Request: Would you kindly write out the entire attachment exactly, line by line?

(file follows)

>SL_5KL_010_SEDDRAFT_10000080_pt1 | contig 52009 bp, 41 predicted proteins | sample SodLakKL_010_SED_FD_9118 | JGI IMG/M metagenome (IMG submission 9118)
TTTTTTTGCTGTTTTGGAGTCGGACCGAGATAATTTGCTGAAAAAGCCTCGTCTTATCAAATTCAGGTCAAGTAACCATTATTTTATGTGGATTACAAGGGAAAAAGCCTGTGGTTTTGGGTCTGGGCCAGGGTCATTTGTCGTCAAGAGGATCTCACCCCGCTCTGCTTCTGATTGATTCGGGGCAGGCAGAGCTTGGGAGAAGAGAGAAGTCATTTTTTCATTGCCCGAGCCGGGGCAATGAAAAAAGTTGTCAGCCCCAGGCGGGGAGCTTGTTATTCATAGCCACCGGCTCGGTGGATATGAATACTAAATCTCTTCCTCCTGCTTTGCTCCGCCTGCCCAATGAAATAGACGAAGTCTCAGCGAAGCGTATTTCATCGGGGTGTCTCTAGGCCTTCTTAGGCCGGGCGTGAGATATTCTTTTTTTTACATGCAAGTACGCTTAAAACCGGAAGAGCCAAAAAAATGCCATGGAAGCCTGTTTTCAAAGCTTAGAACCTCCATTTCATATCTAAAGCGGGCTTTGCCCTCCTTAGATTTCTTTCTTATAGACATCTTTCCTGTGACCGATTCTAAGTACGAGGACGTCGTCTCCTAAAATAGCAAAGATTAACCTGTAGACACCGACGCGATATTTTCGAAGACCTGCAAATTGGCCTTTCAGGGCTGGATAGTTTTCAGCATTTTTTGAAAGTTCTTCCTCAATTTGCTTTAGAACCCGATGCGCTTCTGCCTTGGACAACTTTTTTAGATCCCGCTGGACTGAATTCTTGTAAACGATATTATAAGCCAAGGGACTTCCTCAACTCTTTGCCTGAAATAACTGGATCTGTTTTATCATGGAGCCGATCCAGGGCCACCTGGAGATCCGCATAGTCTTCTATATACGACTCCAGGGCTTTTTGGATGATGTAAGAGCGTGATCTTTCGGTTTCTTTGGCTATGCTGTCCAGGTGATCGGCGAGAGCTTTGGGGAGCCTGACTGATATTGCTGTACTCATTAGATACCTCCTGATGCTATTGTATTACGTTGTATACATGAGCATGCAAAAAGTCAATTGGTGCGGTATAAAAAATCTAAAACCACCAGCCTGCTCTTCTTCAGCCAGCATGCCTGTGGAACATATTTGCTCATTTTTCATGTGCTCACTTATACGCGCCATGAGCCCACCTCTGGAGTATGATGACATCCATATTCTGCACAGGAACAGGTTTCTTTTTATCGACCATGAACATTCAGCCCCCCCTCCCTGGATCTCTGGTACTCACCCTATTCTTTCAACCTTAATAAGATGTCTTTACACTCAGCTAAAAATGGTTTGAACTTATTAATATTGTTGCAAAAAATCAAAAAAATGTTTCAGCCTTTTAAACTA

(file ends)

>SL_5KL_010_SEDDRAFT_10000080_pt1 | contig 52009 bp, 41 predicted proteins | sample SodLakKL_010_SED_FD_9118 | JGI IMG/M metagenome (IMG submission 9118)
TTTTTTTGCTGTTTTGGAGTCGGACCGAGATAATTTGCTGAAAAAGCCTCGTCTTATCAAATTCAGGTCAAGTAACCATTATTTTATGTGGATTACAAGGGAAAAAGCCTGTGGTTTTGGGTCTGGGCCAGGGTCATTTGTCGTCAAGAGGATCTCACCCCGCTCTGCTTCTGATTGATTCGGGGCAGGCAGAGCTTGGGAGAAGAGAGAAGTCATTTTTTCATTGCCCGAGCCGGGGCAATGAAAAAAGTTGTCAGCCCCAGGCGGGGAGCTTGTTATTCATAGCCACCGGCTCGGTGGATATGAATACTAAATCTCTTCCTCCTGCTTTGCTCCGCCTGCCCAATGAAATAGACGAAGTCTCAGCGAAGCGTATTTCATCGGGGTGTCTCTAGGCCTTCTTAGGCCGGGCGTGAGATATTCTTTTTTTTACATGCAAGTACGCTTAAAACCGGAAGAGCCAAAAAAATGCCATGGAAGCCTGTTTTCAAAGCTTAGAACCTCCATTTCATATCTAAAGCGGGCTTTGCCCTCCTTAGATTTCTTTCTTATAGACATCTTTCCTGTGACCGATTCTAAGTACGAGGACGTCGTCTCCTAAAATAGCAAAGATTAACCTGTAGACACCGACGCGATATTTTCGAAGACCTGCAAATTGGCCTTTCAGGGCTGGATAGTTTTCAGCATTTTTTGAAAGTTCTTCCTCAATTTGCTTTAGAACCCGATGCGCTTCTGCCTTGGACAACTTTTTTAGATCCCGCTGGACTGAATTCTTGTAAACGATATTATAAGCCAAGGGACTTCCTCAACTCTTTGCCTGAAATAACTGGATCTGTTTTATCATGGAGCCGATCCAGGGCCACCTGGAGATCCGCATAGTCTTCTATATACGACTCCAGGGCTTTTTGGATGATGTAAGAGCGTGATCTTTCGGTTTCTTTGGCTATGCTGTCCAGGTGATCGGCGAGAGCTTTGGGGAGCCTGACTGATATTGCTGTACTCATTAGATACCTCCTGATGCTATTGTATTACGTTGTATACATGAGCATGCAAAAAGTCAATTGGTGCGGTATAAAAAATCTAAAACCACCAGCCTGCTCTTCTTCAGCCAGCATGCCTGTGGAACATATTTGCTCATTTTTCATGTGCTCACTTATACGCGCCATGAGCCCACCTCTGGAGTATGATGACATCCATATTCTGCACAGGAACAGGTTTCTTTTTATCGACCATGAACATTCAGCCCCCCCTCCCTGGATCTCTGGTACTCACCCTATTCTTTCAACCTTAATAAGATGTCTTTACACTCAGCTAAAAATGGTTTGAACTTATTAATATTGTTGCAAAAAATCAAAAAAATGTTTCAGCCTTTTAAACTA